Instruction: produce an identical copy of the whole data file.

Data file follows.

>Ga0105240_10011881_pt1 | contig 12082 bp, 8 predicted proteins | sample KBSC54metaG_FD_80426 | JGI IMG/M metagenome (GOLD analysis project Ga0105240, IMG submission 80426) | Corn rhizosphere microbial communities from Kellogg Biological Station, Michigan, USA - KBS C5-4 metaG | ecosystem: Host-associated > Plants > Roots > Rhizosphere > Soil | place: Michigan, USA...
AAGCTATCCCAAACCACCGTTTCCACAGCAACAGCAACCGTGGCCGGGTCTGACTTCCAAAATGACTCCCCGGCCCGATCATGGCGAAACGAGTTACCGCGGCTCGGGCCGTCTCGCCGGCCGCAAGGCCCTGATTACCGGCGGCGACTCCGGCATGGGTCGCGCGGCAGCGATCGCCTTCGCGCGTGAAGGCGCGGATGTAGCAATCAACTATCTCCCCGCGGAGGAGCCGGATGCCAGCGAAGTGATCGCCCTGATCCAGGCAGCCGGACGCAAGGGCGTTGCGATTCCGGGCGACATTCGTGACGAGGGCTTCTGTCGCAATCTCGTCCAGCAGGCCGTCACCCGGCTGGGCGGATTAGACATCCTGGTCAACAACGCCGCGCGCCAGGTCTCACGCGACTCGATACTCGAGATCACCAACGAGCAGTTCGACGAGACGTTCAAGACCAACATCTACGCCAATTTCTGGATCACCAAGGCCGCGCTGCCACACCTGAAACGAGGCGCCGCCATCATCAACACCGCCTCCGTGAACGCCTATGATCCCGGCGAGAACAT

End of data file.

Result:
>Ga0105240_10011881_pt1 | contig 12082 bp, 8 predicted proteins | sample KBSC54metaG_FD_80426 | JGI IMG/M metagenome (GOLD analysis project Ga0105240, IMG submission 80426) | Corn rhizosphere microbial communities from Kellogg Biological Station, Michigan, USA - KBS C5-4 metaG | ecosystem: Host-associated > Plants > Roots > Rhizosphere > Soil | place: Michigan, USA...
AAGCTATCCCAAACCACCGTTTCCACAGCAACAGCAACCGTGGCCGGGTCTGACTTCCAAAATGACTCCCCGGCCCGATCATGGCGAAACGAGTTACCGCGGCTCGGGCCGTCTCGCCGGCCGCAAGGCCCTGATTACCGGCGGCGACTCCGGCATGGGTCGCGCGGCAGCGATCGCCTTCGCGCGTGAAGGCGCGGATGTAGCAATCAACTATCTCCCCGCGGAGGAGCCGGATGCCAGCGAAGTGATCGCCCTGATCCAGGCAGCCGGACGCAAGGGCGTTGCGATTCCGGGCGACATTCGTGACGAGGGCTTCTGTCGCAATCTCGTCCAGCAGGCCGTCACCCGGCTGGGCGGATTAGACATCCTGGTCAACAACGCCGCGCGCCAGGTCTCACGCGACTCGATACTCGAGATCACCAACGAGCAGTTCGACGAGACGTTCAAGACCAACATCTACGCCAATTTCTGGATCACCAAGGCCGCGCTGCCACACCTGAAACGAGGCGCCGCCATCATCAACACCGCCTCCGTGAACGCCTATGATCCCGGCGAGAACAT